- The government has been criticised for the supposed ineffectiveness of the loosened monetary policy stance as commentators suggest that the Reserve Bank is ‘being asked to do too much’. Since weak inflation figures is mostly attributed to low productivity growth which leads to low wage growth, the issue should be one dealt with via labour market reform (HSC Topic 4 – Economic Policies and Management).
Stephen Roach: how to get globalisation working again
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Stephen Roach suggests that globalisation has been suffering in recent times, as exemplified by Brexit and backlash against China. Growth in the volume of global trade has averaged 3% over 2009 – 2016 in comparison to the 6% observed from 1980 – 2008. One of the factors causing this shift is the disruptive low-wage technology brought on by China which can undermine the idea of comparative advantage. Furthermore, the development of technology, internet has shifted the idea of trade as a transfer of tangible goods, contemplated by earlier conceptions of globalisation, to the transfer of intangible goods proliferated by the internet.
How does this relate to the HSC syllabus?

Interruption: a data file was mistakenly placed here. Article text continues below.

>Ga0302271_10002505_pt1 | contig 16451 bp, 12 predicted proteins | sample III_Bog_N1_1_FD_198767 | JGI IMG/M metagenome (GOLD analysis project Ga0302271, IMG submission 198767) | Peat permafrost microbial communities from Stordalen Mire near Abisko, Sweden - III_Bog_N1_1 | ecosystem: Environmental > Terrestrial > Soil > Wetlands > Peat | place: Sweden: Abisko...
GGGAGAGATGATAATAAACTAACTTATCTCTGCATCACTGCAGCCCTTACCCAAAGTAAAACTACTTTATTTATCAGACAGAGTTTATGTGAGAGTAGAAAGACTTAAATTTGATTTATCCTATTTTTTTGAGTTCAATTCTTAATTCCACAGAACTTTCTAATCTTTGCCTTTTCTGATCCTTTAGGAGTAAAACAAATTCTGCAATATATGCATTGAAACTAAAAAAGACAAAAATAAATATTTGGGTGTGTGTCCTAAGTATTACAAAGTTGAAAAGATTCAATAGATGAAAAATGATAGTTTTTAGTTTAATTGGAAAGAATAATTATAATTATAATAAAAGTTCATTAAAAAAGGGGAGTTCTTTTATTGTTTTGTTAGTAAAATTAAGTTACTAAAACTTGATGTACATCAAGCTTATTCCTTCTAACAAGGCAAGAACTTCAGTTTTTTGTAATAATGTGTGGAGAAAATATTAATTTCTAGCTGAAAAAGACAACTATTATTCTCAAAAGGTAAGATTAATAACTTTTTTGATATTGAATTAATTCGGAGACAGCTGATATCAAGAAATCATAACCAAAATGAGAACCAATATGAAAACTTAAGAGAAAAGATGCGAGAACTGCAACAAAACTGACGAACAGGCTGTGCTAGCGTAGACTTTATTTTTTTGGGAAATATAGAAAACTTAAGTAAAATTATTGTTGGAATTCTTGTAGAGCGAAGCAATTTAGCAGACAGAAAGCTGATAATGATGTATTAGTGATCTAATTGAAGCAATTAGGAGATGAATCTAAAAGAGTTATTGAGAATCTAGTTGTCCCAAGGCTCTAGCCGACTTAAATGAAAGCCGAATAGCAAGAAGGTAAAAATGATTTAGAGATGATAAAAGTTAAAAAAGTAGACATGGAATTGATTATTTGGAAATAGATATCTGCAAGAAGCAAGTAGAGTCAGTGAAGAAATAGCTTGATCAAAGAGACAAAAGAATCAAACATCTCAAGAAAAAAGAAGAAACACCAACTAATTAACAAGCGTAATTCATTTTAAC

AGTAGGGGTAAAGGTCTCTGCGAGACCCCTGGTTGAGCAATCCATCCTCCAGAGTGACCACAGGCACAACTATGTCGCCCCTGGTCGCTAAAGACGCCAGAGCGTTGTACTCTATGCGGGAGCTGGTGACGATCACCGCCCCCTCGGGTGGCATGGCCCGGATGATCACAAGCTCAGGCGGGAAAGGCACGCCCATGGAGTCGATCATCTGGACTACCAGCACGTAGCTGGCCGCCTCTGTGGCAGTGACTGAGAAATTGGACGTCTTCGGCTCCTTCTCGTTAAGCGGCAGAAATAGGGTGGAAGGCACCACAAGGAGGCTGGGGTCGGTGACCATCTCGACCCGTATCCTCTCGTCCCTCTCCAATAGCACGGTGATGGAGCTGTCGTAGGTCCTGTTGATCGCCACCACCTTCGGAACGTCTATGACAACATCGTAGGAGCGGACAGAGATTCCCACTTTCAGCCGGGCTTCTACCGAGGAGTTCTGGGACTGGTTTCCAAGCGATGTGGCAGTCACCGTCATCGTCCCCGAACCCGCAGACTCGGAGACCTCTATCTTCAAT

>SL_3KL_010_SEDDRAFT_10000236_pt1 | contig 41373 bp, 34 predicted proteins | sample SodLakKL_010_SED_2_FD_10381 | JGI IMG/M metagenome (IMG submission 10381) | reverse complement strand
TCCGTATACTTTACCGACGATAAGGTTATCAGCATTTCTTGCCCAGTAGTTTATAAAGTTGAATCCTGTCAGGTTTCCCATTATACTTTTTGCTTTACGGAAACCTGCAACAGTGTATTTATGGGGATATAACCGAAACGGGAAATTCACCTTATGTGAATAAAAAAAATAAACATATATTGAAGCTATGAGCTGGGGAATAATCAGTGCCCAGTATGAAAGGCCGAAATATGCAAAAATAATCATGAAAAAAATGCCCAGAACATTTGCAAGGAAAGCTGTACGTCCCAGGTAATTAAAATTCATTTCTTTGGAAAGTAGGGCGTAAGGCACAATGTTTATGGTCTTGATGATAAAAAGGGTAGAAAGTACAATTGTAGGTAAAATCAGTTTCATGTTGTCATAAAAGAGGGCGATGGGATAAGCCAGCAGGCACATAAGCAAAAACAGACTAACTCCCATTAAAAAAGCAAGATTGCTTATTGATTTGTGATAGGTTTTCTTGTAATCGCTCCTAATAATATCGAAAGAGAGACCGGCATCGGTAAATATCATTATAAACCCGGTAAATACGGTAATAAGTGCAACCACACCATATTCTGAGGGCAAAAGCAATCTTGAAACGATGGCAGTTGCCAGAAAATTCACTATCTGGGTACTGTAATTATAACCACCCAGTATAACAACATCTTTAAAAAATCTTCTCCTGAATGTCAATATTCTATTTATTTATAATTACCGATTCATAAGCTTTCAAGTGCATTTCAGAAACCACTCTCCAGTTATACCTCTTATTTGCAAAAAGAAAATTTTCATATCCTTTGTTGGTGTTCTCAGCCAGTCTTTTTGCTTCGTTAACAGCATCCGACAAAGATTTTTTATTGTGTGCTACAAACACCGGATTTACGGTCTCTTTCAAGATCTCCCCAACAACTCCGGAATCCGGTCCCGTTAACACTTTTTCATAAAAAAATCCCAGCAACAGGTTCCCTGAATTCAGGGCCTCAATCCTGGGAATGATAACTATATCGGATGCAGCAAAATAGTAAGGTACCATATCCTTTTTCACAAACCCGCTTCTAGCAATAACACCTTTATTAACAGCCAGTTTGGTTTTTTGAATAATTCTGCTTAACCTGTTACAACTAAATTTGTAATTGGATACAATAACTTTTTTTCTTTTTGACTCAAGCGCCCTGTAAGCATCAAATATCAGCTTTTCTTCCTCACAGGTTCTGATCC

- It can be argued that Brexit was a shift away from globalisation since Britain broke their ties with the EU, which has the immediate effect of voiding any trade agreement that it had with the EU and can no longer benefit from agreements the EU had with the rest of the world. As such, trade barriers are erected once again which limits free trade (HSC Topic 1 – The Global Economy).
- One of the factors that has been put forward to explain the slowing growth of globalisation has been China’s low cost production. Since other economies struggle to imitate China’s low cost base as a result of labour market policies, there has been a preference for Chinese manufactured goods which are sold at lower prices. Significantly, economies have been increasingly voicing their displeasure with China as a result of their steel dumping which has been hurting domestic steel producers (HSC Topic 1 – The Global Economy).
- Proliferation of the internet and technology has intensified the speed to which economies now need to trade. This implies a need for changes to the labour market and labour market policies to adapt the economy’s production to world demand. Such policies involve job-search assistance to reduce the amount of frictional unemployment in the economy to shift labour quickly to where it is required (HSC Topic 4 – Economic Management and Policy). Moreover, relocation allowances may be required to increase labour mobility in response to the rapid changes in the global economy.
Theresa Dang is an economics mentor at Keystone Education. She attended Sydney Girls High and achieved an ATAR of 99.70 in 2012. She is now studying Commerce and Law at the University of Sydney. She has experience in a global technology firm and a mutual fund.
Gary Liang is the founder and director of Keystone Education. He attended Sydney Boys High and achieved an ATAR of 99.95 in 2012. He achieved 5 state ranks in Mathematics, Mathematics Ext 1, Mathematics Ext 2, Chemistry and Economics. He is now studying Economics and Science (Advanced Mathematics) at the UNSW Australia, where he is the recipient of four scholarships.